Record South Asian floods bring fear of disease
Steady monsoon rains normally batter South Asia between June and September. But officials say this summer's rain and flooding may be the worst in 30 years. Because so many people live in low-lying areas, they have little protection from floods. The people of Bangladesh, Nepal, and India's Uttar Pradesh and Bihar states are also among Asia's poorest. Marzio Babille, the chief of health for the United Nations Children's Fund (UNICEF) reports that clean water, basic hygiene and sanitation are "an apocalyptic issue" in these countries. Everywhere there are dangerous shortages of food, medicines and clean water. Local health authorities also warn about epidemics of encephalitis, malaria, dysentery, dengue fever and other diseases.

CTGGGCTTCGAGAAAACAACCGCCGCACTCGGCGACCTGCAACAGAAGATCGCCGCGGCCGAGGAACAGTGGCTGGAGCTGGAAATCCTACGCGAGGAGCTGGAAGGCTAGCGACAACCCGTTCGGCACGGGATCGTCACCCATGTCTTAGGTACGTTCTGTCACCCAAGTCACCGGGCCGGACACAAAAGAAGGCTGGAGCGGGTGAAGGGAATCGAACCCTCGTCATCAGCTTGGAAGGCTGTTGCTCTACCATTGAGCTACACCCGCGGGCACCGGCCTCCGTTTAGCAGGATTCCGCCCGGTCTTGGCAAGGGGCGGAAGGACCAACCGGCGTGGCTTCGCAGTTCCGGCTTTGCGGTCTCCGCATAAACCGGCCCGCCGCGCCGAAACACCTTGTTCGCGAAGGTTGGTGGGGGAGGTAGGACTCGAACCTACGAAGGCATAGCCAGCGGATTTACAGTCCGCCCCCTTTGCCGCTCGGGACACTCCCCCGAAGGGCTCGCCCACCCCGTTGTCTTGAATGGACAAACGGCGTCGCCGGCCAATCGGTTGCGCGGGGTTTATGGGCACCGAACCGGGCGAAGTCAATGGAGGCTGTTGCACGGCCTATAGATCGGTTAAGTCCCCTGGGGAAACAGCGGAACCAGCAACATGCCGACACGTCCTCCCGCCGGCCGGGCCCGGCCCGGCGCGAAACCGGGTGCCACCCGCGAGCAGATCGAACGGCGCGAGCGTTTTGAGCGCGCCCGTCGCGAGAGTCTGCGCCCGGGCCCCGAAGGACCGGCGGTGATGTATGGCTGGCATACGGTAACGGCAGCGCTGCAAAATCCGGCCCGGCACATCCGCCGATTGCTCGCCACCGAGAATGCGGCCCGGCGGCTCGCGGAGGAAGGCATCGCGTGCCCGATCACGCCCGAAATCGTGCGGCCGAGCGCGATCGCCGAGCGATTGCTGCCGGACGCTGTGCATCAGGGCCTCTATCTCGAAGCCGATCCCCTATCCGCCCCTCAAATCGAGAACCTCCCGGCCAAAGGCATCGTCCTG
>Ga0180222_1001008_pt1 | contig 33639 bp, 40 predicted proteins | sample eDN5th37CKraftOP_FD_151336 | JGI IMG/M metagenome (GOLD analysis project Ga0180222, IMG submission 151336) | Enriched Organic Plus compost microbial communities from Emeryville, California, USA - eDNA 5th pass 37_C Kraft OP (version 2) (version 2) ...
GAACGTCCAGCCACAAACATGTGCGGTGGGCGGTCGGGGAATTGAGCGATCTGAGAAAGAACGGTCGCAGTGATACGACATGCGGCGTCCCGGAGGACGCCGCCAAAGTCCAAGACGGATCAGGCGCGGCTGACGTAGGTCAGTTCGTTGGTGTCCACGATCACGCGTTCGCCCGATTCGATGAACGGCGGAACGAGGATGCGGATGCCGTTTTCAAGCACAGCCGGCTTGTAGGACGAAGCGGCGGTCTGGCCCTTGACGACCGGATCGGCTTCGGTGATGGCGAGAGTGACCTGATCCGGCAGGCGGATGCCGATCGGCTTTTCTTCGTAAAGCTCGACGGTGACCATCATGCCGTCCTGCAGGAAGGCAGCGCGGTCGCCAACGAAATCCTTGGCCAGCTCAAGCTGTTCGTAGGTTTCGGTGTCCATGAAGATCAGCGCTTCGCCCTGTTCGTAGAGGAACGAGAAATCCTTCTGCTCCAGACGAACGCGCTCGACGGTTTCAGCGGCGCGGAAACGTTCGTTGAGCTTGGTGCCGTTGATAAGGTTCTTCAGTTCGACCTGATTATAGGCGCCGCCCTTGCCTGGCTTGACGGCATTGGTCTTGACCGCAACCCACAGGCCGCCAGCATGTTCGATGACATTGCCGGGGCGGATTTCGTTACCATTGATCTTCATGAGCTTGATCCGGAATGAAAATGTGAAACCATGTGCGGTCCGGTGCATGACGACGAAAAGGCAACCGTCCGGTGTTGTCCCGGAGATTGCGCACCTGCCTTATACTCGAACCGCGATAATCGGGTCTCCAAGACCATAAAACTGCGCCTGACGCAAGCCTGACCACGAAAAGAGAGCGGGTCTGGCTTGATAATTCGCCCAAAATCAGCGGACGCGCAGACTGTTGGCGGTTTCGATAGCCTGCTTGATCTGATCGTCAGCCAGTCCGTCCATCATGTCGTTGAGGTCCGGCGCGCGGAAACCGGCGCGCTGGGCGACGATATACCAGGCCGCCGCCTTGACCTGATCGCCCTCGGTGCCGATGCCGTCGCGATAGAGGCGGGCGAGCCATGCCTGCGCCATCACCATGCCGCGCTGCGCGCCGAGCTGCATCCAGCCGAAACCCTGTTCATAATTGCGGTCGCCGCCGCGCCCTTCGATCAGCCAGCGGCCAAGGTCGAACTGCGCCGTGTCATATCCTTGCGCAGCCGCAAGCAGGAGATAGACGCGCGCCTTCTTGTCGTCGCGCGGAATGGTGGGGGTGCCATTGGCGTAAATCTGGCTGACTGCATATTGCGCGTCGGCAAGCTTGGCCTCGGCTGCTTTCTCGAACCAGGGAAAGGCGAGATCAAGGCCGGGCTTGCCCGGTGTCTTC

In a report issued today, the Geneva-based World Meteorological Association, another UN agency, said many parts of the globe have experienced weather extremes since the beginning of the year. It includes the current monsoon and flooding in South Asia.
APTN cameras recorded the ongoing flood damage and relief efforts in Bangladesh, Nepal and northern India.
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